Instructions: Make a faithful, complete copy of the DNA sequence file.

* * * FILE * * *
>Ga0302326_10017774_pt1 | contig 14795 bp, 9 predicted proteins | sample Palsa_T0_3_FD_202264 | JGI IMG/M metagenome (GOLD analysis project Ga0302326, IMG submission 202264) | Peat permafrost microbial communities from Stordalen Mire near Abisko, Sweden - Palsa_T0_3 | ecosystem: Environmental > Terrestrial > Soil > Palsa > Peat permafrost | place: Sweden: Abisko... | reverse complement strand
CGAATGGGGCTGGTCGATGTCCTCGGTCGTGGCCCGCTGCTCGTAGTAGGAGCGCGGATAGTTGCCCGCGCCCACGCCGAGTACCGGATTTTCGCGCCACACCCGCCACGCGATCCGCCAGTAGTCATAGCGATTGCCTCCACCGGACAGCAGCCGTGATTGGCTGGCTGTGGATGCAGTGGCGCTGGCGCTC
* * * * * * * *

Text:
>Ga0302326_10017774_pt1 | contig 14795 bp, 9 predicted proteins | sample Palsa_T0_3_FD_202264 | JGI IMG/M metagenome (GOLD analysis project Ga0302326, IMG submission 202264) | Peat permafrost microbial communities from Stordalen Mire near Abisko, Sweden - Palsa_T0_3 | ecosystem: Environmental > Terrestrial > Soil > Palsa > Peat permafrost | place: Sweden: Abisko... | reverse complement strand
CGAATGGGGCTGGTCGATGTCCTCGGTCGTGGCCCGCTGCTCGTAGTAGGAGCGCGGATAGTTGCCCGCGCCCACGCCGAGTACCGGATTTTCGCGCCACACCCGCCACGCGATCCGCCAGTAGTCATAGCGATTGCCTCCACCGGACAGCAGCCGTGATTGGCTGGCTGTGGATGCAGTGGCGCTGGCGCTC